We have all heard how frozen fruits and vegetables can be just as nutritious as fresh and in some cases more so, but what about canned? Being picked at their peak of ripeness is one thing but does the heating process used to make canned food safe have a cost? Well, scientists from the Linus Pauling Institute at Oregon State University sought to answer this question for peaches and found they are also just as nutritious. Good news if you’re craving peaches when out of season.
The September 2012 study compared the nutrient content of samples of canned vs fresh peaches, from the same lot, obtained from commercial canners before and after the canning process. Researchers then measured vitamins A, C and E, folate, carotenoids, total phenolic content and antioxidant power using the FRAP assay. In the cases of vitamin C, antioxidant power and folate values were actually higher for canned peaches. Now, the authors made no mention of whether the canned peaches they used were fortified with ascorbic acid (vitamin C) in which case the vitamin C might be expected to be higher. Usually canned peaches are fortified with this as a preservative but some are not, you can check by looking for “ascorbic acid” in the ingredients list. For the rest of the nutrients (vitamins A, E, carotenoids and antioxidant phenolics) any differences that were found did not achieve statistical significance once the data was analyzed. Furthermore, samples from canned fruit were unchanged three months later.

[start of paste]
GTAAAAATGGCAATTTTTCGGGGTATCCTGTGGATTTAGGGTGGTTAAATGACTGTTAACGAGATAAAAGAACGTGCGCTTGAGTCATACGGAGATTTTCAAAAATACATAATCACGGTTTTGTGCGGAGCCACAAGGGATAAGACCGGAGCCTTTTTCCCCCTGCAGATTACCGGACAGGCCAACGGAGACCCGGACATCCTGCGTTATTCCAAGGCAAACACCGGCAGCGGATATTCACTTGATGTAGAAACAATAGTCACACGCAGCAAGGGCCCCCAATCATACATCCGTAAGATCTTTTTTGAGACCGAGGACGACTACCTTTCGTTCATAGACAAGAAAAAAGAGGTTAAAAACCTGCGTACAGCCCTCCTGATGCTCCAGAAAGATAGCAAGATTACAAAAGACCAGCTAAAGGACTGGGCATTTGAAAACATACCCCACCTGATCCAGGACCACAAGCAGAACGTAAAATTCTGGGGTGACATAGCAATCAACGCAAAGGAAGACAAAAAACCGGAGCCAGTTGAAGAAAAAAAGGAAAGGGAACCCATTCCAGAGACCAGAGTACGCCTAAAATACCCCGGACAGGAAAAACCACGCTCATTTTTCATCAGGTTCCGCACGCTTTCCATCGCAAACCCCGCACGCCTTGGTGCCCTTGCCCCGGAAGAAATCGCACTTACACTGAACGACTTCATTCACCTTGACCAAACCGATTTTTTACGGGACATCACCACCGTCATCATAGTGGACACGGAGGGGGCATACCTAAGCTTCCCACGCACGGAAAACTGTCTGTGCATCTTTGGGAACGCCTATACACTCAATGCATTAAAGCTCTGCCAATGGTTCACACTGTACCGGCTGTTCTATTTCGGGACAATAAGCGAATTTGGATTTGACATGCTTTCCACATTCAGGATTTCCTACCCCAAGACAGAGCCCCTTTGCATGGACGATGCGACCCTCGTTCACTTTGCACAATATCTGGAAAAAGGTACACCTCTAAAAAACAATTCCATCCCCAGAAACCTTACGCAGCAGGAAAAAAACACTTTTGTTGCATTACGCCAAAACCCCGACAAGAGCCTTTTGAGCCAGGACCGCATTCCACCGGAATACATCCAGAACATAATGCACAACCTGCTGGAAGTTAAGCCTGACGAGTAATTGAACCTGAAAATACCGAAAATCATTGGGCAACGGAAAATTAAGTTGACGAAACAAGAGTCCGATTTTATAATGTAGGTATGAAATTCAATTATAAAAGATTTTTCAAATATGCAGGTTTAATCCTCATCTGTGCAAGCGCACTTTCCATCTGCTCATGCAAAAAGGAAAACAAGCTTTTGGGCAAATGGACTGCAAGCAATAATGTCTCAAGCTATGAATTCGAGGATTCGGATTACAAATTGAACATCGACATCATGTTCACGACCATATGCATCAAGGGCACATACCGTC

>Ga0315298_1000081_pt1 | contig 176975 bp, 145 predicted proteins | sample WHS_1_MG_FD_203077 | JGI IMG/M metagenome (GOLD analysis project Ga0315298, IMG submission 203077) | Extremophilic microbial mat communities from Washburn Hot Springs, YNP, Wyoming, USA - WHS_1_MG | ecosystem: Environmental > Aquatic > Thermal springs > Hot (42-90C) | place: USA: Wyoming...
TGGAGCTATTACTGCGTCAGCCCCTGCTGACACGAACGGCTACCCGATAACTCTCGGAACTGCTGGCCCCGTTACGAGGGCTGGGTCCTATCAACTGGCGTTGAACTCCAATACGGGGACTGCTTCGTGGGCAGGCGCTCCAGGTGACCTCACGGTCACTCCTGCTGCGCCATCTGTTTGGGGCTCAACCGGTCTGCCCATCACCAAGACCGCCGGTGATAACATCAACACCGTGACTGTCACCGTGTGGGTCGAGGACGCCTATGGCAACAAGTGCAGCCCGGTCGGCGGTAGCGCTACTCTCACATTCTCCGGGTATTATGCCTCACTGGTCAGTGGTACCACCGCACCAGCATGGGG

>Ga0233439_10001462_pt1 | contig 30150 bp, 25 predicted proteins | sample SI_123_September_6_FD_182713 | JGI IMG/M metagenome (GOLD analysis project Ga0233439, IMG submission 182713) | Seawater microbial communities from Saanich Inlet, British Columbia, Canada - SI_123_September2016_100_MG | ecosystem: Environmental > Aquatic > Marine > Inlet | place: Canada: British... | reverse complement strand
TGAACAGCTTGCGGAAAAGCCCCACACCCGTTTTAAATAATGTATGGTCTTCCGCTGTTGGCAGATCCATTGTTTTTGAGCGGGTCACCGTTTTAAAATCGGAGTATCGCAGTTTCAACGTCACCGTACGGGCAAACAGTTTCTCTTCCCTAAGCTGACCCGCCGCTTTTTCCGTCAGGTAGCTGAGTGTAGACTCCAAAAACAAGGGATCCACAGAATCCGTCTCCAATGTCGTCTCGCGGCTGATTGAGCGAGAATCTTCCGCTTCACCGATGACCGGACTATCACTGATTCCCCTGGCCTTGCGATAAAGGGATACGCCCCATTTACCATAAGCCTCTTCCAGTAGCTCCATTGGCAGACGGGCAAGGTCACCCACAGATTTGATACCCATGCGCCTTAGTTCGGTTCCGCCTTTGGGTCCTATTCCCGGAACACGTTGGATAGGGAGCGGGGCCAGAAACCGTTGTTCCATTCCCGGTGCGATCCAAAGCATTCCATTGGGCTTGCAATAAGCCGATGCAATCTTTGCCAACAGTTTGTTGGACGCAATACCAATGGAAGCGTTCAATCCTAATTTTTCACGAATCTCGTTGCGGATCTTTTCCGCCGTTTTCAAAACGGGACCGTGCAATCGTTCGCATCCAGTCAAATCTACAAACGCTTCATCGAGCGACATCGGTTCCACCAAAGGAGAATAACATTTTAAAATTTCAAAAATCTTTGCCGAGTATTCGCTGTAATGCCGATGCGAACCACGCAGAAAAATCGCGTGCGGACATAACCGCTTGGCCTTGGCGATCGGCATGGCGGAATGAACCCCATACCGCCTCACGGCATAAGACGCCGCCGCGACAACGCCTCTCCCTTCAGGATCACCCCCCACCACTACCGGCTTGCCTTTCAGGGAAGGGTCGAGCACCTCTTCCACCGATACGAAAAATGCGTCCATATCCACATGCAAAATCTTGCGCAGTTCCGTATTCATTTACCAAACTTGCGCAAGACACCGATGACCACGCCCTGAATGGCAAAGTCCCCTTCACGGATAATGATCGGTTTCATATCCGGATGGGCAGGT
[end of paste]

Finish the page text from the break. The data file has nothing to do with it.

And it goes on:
What does all this mean to you? Well, it means that canned peaches can have the same nutrition impact on our diets as fresh peaches. A serving of peaches fresh or canned is a good source of vitamins A and C and contains healthy amounts of both fiber and potassium as well as a healthy dose of phytochemicals. With all these nutrients no wonder peaches are known for their breast and other cancer fighting abilities, nice to know this October which is breast cancer awareness month!
Published October 1, 2013